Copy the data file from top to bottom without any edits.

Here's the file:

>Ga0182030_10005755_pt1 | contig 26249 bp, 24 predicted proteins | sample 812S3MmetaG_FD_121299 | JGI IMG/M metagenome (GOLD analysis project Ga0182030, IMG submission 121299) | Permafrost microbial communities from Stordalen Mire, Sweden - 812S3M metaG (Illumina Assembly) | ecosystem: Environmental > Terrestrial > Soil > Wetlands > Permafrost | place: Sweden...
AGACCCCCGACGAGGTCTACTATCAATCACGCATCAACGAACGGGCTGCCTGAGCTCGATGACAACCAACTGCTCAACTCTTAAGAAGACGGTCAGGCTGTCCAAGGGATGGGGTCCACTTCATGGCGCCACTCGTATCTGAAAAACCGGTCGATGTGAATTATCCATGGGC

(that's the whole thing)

>Ga0182030_10005755_pt1 | contig 26249 bp, 24 predicted proteins | sample 812S3MmetaG_FD_121299 | JGI IMG/M metagenome (GOLD analysis project Ga0182030, IMG submission 121299) | Permafrost microbial communities from Stordalen Mire, Sweden - 812S3M metaG (Illumina Assembly) | ecosystem: Environmental > Terrestrial > Soil > Wetlands > Permafrost | place: Sweden...
AGACCCCCGACGAGGTCTACTATCAATCACGCATCAACGAACGGGCTGCCTGAGCTCGATGACAACCAACTGCTCAACTCTTAAGAAGACGGTCAGGCTGTCCAAGGGATGGGGTCCACTTCATGGCGCCACTCGTATCTGAAAAACCGGTCGATGTGAATTATCCATGGGC